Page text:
What Works 2017

In recent years global citizenship education has moved from the periphery to the core—to the point that developing the knowledge, skills, and attitudes necessary to do collaborative work across geographic and cultural boundaries is not a ‘nice-to-have’, but rather essential to success in the 21st century.

This movement has, in turn, sparked the ‘professionalization’ of all aspects of global education programming. From within and outside of schools, a growing community of practice continues to create and codify those practices for experiential education, logistical coordination, and risk management that make up standards for excellence.

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Key Questions

In order to increase the practical utility of this work, we have organized the results around a selection of the most common choices confronting program designers. Of course, factors of risk management, program logistics, financial viability, timing, and individual preference will doubtlessly continue to impact decisions around these choices. Our hope is that this work will provide a perspective on educational outcomes to add to the conversation.

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We sought to introduce data-based considerations to common program planning questions through use of regression modelling of different variables. Observations were taken from 528 participants on 33 different programs in 16 different countries.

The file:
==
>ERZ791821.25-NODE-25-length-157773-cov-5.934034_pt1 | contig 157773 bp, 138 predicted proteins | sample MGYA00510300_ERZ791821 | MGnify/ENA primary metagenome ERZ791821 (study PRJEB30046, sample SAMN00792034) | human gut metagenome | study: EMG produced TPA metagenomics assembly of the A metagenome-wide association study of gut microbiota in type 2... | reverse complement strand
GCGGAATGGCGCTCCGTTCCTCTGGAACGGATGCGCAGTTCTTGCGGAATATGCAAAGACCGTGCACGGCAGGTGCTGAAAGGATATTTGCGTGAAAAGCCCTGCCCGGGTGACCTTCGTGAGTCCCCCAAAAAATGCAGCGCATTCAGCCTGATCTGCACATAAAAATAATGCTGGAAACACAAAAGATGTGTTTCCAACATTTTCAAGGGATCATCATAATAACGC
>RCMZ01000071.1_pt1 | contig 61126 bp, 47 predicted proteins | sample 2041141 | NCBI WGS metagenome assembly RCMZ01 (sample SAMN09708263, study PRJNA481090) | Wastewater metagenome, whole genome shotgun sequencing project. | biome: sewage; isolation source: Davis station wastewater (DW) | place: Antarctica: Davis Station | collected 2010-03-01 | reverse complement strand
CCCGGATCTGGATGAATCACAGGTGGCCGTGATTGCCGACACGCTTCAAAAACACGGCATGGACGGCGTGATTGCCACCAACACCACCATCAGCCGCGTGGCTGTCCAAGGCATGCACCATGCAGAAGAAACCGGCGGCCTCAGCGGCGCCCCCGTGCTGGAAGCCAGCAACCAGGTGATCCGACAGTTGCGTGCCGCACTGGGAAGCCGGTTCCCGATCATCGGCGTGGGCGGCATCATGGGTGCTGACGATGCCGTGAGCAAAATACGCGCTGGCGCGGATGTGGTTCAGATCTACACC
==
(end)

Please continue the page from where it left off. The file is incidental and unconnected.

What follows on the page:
The dependent (outcome) variables were set as the constituent outcomes for global citizenship skills utilized by Envoys. Together, these outcomes comprise Envoys driving mission, that students improve their capacity and disposition to understand and act on issues of global significance, while navigating the world with empathy, understanding, and respect.

We chose independent variables as those aspects that could differ from program to program, such as engagement in meaningful service activities, overnight homestays with local host families, attending cultural performances in a destination country, and cross-cultural exchanges with local youth, as well as logistical variables, such as the number of travelling students, the length of time devoted to travel, restrictions on student phone use, and the intensity of academic preparations for the trip.